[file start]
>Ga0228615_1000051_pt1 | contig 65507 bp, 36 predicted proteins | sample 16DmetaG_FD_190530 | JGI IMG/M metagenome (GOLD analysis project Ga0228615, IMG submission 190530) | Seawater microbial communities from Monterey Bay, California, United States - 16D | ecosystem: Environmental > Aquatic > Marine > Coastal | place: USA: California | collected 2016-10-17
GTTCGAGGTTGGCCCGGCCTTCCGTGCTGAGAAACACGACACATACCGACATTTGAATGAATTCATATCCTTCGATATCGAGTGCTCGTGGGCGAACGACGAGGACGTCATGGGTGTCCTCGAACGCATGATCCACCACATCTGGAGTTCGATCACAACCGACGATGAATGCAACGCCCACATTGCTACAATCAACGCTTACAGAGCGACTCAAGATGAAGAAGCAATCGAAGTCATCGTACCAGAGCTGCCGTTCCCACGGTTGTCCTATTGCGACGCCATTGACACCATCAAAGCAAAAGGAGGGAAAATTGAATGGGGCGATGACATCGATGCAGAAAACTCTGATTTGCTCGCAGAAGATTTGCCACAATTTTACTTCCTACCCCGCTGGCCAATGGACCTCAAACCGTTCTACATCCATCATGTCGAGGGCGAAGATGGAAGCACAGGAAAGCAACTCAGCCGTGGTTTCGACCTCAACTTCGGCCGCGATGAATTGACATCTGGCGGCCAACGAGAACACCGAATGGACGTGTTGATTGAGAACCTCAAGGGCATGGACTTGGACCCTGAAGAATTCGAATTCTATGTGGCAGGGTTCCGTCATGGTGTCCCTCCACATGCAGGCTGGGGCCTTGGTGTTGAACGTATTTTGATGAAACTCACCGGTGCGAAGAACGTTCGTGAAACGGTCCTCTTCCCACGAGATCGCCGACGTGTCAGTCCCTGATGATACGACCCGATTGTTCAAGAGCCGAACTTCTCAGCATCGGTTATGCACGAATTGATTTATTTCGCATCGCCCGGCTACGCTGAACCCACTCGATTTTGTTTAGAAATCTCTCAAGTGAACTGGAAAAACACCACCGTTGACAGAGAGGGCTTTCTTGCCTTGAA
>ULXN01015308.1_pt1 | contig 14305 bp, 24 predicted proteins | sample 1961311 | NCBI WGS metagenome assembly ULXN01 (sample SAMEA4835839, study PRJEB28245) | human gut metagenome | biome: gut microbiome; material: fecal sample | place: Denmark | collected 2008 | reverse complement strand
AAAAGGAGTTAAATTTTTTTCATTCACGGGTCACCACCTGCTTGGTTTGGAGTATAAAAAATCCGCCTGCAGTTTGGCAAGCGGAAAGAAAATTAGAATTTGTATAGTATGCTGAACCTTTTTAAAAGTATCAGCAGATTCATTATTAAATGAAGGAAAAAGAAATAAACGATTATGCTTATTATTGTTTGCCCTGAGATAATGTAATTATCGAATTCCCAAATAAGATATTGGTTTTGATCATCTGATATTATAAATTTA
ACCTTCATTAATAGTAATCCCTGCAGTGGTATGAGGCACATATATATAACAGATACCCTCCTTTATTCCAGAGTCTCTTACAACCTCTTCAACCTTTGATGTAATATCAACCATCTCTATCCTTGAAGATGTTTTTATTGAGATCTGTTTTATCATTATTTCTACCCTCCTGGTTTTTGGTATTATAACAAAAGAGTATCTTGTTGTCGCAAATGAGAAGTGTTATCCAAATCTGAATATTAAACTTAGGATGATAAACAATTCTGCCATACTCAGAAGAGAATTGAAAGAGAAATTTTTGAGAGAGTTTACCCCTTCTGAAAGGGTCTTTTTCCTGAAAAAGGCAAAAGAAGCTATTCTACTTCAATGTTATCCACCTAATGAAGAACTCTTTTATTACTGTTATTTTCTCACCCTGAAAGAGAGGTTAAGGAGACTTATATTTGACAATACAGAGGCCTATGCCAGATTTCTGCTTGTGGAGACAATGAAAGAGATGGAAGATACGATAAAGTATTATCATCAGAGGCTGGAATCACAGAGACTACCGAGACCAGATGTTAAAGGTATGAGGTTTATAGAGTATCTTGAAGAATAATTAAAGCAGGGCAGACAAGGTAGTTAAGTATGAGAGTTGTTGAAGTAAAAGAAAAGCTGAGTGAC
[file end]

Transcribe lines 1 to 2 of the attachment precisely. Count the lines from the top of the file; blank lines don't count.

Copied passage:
>Ga0228615_1000051_pt1 | contig 65507 bp, 36 predicted proteins | sample 16DmetaG_FD_190530 | JGI IMG/M metagenome (GOLD analysis project Ga0228615, IMG submission 190530) | Seawater microbial communities from Monterey Bay, California, United States - 16D | ecosystem: Environmental > Aquatic > Marine > Coastal | place: USA: California | collected 2016-10-17
GTTCGAGGTTGGCCCGGCCTTCCGTGCTGAGAAACACGACACATACCGACATTTGAATGAATTCATATCCTTCGATATCGAGTGCTCGTGGGCGAACGACGAGGACGTCATGGGTGTCCTCGAACGCATGATCCACCACATCTGGAGTTCGATCACAACCGACGATGAATGCAACGCCCACATTGCTACAATCAACGCTTACAGAGCGACTCAAGATGAAGAAGCAATCGAAGTCATCGTACCAGAGCTGCCGTTCCCACGGTTGTCCTATTGCGACGCCATTGACACCATCAAAGCAAAAGGAGGGAAAATTGAATGGGGCGATGACATCGATGCAGAAAACTCTGATTTGCTCGCAGAAGATTTGCCACAATTTTACTTCCTACCCCGCTGGCCAATGGACCTCAAACCGTTCTACATCCATCATGTCGAGGGCGAAGATGGAAGCACAGGAAAGCAACTCAGCCGTGGTTTCGACCTCAACTTCGGCCGCGATGAATTGACATCTGGCGGCCAACGAGAACACCGAATGGACGTGTTGATTGAGAACCTCAAGGGCATGGACTTGGACCCTGAAGAATTCGAATTCTATGTGGCAGGGTTCCGTCATGGTGTCCCTCCACATGCAGGCTGGGGCCTTGGTGTTGAACGTATTTTGATGAAACTCACCGGTGCGAAGAACGTTCGTGAAACGGTCCTCTTCCCACGAGATCGCCGACGTGTCAGTCCCTGATGATACGACCCGATTGTTCAAGAGCCGAACTTCTCAGCATCGGTTATGCACGAATTGATTTATTTCGCATCGCCCGGCTACGCTGAACCCACTCGATTTTGTTTAGAAATCTCTCAAGTGAACTGGAAAAACACCACCGTTGACAGAGAGGGCTTTCTTGCCTTGAA